The Internet and Tamazight curriculum


    With the availability of computer communication technology in the 1990s and the growth of an important Amazigh student body in the Western hemisphere, the Imazighen seized the opportunity to build worldwide forums. Through Amazigh-net, for instance, an electronic mailing list established in July 1992, the Amazigh cause took an international dimension (Bouzida, 1994). Currently there are also several dozen web sites that are concerned with the question of Amazigh identity and strategies to implement the Thmazight language into the curriculum and mass media.

Prior to the Internet, the Amazigh identity was an internal question, meaning that Imazighen in Morocco for instance did not know about their “brothers” in Algeria, Tunisia, or Mali. The countries of North Africa succeeded in censuring information regarding the Amazigh community. Given that Imazighen were divided and isolated regionally as subgroups (such as Riffians, Shluh, Twareg, and Kabils), each assumed that their problems were local and did not have any significance to others.

Through Amazigh-net, the different groups of Imazighen began to perceive themselves as one community and the question of Thmazight is no longer that of debating the existence of an identity separate from that of the Arabs, as Shafiq argued. Members of different groups log on daily to discuss not only the urgent situation of Thmazight and Imazighen, but also the plans for the implementation of Thmazight in education, technology, and science.

With the Internet, Imazighen from all over the world have established a Virtual Community through which they have access to the various issues regarding their culture/language and identity. While the Amazigh question has been internationalized, a number of influential scholars, researchers, and talented artists have committed themselves to serve the Amazigh cause. Consequently, several projects aiming at teaching and learning Thmazight have been completed in the last four years. These include the creation of several computer fonts pioneered by the American artist Jo Anna Pettit from Marietta, Ohio, and the development of audiovisual and electronic materials for teaching and learning Thmazight. As a result of such a commitment, North African countries found themselves at an impasse. Through various forces, especially the computer communication technology, they were pressured to recognize for the first time in history the existence of Imazighen as a separate cultural entity.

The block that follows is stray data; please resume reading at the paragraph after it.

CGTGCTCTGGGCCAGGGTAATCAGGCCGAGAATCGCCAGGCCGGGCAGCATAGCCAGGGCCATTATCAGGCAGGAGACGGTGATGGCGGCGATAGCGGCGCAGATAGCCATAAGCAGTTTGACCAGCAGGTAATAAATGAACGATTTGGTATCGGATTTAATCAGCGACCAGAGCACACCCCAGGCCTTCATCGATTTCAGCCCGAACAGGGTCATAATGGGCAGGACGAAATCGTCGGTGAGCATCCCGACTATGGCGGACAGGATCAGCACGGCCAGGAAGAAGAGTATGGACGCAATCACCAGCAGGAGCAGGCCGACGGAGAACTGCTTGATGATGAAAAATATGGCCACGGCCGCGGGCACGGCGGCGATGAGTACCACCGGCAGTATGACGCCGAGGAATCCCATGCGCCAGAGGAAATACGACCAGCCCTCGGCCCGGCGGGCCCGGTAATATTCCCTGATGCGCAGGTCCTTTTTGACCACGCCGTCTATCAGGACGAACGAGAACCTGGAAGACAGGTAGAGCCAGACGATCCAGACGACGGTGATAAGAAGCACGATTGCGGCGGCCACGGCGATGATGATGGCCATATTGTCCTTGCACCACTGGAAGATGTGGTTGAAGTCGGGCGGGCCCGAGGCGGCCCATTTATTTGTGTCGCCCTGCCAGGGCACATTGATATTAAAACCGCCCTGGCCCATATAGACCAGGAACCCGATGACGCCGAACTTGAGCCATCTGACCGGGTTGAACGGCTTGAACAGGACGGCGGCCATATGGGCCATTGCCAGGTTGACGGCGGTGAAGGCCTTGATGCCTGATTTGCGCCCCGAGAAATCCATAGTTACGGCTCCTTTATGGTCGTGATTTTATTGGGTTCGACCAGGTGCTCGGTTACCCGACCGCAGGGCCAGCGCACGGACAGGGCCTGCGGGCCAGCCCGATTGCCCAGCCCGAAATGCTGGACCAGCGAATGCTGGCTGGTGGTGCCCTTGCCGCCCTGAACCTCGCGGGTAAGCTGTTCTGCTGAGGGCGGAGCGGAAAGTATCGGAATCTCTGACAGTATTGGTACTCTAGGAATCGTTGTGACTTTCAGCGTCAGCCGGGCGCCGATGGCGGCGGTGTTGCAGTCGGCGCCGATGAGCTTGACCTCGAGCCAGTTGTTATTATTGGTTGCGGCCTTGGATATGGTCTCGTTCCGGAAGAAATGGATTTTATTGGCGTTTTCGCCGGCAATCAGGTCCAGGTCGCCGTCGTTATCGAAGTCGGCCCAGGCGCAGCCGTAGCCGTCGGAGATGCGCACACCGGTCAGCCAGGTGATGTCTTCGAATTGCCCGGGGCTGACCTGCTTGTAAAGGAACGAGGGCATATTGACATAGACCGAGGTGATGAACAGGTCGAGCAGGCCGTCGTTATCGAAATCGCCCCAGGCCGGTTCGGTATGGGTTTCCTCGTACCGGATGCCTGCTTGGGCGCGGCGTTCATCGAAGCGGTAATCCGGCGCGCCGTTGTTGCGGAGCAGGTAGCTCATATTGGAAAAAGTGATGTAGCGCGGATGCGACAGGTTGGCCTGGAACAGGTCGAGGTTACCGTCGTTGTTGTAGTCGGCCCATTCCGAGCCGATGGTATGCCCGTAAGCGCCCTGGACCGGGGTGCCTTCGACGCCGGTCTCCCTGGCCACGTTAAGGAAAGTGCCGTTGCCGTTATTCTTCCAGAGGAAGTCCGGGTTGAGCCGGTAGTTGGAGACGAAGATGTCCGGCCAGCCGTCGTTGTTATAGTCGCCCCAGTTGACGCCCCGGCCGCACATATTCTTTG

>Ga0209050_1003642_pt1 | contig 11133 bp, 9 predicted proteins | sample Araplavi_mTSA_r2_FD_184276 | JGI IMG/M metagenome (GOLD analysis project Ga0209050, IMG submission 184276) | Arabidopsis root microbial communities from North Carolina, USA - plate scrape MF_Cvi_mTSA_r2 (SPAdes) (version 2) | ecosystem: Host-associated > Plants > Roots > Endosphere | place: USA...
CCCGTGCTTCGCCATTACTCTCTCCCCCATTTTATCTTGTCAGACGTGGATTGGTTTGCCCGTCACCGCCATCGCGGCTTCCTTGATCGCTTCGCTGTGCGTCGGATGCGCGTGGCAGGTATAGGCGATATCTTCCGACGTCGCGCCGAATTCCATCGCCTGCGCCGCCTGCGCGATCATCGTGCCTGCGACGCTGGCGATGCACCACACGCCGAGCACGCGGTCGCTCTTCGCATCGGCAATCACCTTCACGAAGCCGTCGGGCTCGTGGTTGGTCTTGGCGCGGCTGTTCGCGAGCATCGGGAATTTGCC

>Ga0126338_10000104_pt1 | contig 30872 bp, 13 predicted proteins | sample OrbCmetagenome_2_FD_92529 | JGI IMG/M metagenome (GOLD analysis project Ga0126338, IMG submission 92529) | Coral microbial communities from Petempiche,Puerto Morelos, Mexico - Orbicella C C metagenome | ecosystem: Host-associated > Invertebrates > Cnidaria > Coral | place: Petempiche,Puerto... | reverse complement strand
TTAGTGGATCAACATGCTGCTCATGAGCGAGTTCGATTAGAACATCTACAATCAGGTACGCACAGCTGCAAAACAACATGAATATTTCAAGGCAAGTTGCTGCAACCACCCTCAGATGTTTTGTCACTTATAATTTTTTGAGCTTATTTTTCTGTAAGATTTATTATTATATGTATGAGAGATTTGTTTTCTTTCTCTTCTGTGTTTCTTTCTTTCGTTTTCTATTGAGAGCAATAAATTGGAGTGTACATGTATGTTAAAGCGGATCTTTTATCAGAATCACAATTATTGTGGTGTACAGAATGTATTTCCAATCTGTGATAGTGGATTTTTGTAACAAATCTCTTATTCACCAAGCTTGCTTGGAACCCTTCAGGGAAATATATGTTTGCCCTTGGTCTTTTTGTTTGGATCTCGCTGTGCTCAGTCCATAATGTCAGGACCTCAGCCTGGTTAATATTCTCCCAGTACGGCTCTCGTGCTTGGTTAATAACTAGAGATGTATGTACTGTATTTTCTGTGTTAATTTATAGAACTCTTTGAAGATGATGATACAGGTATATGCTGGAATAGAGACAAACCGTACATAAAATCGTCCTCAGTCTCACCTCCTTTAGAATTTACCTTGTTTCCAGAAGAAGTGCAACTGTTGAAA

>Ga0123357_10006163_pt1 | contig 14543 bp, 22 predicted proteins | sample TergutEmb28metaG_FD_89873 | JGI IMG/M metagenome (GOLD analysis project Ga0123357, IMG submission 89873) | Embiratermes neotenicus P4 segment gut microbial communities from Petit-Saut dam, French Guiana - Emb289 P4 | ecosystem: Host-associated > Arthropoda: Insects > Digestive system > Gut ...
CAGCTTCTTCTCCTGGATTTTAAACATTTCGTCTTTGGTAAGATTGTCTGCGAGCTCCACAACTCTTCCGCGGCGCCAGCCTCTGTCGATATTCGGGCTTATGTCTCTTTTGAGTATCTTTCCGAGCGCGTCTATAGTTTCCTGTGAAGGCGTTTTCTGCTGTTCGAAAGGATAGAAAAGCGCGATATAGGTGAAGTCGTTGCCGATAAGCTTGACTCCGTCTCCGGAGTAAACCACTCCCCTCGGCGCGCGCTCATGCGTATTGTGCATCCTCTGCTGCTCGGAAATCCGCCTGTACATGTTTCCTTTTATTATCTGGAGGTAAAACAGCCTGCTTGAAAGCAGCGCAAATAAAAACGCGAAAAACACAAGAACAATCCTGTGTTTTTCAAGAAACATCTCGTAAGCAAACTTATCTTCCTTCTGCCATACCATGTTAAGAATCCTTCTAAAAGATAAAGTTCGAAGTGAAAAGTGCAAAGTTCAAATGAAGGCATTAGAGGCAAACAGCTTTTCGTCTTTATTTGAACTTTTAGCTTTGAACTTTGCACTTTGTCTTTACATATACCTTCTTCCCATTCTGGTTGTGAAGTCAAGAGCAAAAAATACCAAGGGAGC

With a long history and an ancient alphabet, Thmazight is becoming one of the most important issues in North Africa, especially in Morocco and Algeria. The latter, after decades of struggle, was pressured to create in 1990 a Department of Amazigh Language and Culture (Departement de Langue et Culture Amazigh) at the University of Tizi-Ouzou (Lounaouci, 1994).4 Moreover, in the summer of 1994, the King of Morocco, Hassan II, felt compelled by various sociopolitical forces to recognize the importance of the Amazigh culture and language in Moroccan identity. In his speech, he announced the necessity of integrating Thmazight in the school curriculum (Ennaji, 1997).

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